The Portrait of a Lady
The Portrait of a Lady Lies and Deceit Quotes
How we cite our quotes: Citations follow this format: (Chapter.Paragraph)
The house had a front upon a little grassy, empty, rural piazza which occupied a part of the hill-top; and this front, pierced with a few windows in irregular relations and furnished with a stone bench lengthily adjusted to the base of the structure and useful as a lounging-place to one or two persons wearing more or less of that air of undervalued merit which in Italy, for some reason or other, always gracefully invests any one who confidently assumes a perfectly passive attitude – this antique, solid, weather-worn, yet imposing front had a somewhat incommunicative character. It was the mask, not the face of the house. It had heavy lids, but no eyes; the house in reality looked another way – looked off behind, into splendid openness and the range of the afternoon light. (22.1)
Osmond’s house, like its owner, is deceptive and masked; it warns us about what awaits within.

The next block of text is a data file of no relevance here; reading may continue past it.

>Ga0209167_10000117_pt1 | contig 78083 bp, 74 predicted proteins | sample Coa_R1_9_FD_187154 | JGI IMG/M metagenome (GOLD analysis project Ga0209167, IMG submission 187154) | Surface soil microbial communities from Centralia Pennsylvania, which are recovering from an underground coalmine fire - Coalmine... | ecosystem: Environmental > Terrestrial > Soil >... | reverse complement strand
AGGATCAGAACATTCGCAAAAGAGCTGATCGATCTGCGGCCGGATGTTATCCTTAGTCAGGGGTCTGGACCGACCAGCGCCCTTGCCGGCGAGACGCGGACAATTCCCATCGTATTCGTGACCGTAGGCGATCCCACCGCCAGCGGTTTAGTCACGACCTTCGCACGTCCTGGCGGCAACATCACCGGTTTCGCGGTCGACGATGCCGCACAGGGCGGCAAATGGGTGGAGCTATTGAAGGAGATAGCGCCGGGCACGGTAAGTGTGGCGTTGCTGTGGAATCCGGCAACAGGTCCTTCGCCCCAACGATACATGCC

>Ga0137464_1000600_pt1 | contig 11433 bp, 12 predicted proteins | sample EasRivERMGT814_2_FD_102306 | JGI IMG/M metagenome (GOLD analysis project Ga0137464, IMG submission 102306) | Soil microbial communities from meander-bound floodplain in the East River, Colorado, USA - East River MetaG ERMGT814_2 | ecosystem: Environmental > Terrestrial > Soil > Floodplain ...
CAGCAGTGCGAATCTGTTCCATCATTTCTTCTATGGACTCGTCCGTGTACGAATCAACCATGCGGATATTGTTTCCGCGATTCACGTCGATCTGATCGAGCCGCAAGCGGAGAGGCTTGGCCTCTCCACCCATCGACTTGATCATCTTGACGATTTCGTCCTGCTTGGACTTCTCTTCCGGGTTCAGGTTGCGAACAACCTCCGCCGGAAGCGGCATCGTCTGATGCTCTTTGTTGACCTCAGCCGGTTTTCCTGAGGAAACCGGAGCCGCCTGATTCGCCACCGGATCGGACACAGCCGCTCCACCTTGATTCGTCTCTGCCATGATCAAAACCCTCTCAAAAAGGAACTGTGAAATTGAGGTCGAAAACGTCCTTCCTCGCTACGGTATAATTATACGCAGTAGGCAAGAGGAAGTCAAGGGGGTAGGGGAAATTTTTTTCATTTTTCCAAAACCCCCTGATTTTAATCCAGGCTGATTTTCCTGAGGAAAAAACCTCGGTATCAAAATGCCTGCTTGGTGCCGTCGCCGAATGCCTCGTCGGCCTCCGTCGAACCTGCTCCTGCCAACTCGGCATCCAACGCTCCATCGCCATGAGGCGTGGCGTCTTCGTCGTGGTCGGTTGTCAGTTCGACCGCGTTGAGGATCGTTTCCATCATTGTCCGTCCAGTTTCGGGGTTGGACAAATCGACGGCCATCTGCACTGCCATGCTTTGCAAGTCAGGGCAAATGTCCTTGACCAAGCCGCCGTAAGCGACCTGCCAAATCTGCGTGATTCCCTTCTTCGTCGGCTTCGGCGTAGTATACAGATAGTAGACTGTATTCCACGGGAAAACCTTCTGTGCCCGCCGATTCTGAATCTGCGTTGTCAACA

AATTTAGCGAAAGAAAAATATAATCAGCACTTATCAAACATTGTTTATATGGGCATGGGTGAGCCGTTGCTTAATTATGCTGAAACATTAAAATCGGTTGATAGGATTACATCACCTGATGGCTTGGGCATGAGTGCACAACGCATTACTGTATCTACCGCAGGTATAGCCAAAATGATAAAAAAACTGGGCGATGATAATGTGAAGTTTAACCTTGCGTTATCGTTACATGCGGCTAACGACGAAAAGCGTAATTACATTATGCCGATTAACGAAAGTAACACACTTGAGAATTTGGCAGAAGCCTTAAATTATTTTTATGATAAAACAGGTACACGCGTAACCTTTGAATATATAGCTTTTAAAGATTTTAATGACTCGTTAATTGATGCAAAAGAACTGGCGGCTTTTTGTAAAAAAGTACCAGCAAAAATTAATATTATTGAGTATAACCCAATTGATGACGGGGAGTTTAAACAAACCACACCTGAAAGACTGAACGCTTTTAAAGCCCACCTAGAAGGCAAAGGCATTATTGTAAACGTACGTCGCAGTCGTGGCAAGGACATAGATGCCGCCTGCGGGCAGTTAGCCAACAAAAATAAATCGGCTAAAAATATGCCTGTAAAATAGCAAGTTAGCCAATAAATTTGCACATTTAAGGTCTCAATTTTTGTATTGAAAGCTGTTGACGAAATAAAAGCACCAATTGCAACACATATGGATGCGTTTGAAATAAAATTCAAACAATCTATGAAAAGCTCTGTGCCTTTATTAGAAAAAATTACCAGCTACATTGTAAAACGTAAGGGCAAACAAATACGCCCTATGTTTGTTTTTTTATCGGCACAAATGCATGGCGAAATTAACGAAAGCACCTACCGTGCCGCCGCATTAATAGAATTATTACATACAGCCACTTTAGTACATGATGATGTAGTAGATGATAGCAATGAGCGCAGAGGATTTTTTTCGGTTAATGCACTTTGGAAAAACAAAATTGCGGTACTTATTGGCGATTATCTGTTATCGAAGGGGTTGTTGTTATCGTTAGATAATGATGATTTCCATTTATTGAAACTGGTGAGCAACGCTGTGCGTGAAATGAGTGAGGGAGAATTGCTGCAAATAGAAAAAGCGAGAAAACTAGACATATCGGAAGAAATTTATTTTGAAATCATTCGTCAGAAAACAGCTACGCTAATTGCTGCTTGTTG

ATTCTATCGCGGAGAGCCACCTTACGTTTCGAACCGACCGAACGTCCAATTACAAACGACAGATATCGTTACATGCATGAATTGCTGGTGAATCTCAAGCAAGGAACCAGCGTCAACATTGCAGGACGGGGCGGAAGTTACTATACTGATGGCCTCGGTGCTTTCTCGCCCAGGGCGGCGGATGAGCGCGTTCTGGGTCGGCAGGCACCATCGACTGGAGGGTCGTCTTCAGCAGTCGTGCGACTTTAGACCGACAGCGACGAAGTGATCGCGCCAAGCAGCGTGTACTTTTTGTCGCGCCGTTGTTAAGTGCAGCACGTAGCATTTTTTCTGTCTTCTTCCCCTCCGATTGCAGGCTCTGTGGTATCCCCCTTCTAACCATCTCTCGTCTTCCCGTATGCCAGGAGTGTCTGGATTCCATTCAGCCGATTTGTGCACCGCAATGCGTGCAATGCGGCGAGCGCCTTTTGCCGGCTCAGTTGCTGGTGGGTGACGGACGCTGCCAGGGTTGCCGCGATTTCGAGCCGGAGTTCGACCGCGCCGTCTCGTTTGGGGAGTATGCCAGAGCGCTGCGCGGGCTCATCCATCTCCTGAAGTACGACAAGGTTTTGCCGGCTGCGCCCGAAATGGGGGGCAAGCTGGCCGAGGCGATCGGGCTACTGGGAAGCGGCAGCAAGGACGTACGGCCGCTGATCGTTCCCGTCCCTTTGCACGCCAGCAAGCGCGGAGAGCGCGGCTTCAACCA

"You're unfathomable," she murmured at last. "I'm frightened at the abyss into which I shall have cast her." (26.63)
Madame Merle realizes that she has started a game but lost control of it – Osmond is far more deceitful than she is.
"She has deceived me. She had as good as promised me to prevent your engagement."
"She couldn't have prevented it."
"She can do anything; that's what I've always liked her for. I knew she could play any part; but I understood that she played them one by one. I didn't understand that she would play two at the same time." (33.4)
Mrs. Touchett actually admired Madame Merle for her ability to deceive and play roles before, but, now that she’s proven to be a double agent, the older woman is appalled. Apparently, some small measure of deceit is appreciated in this society, but too much is unwelcome.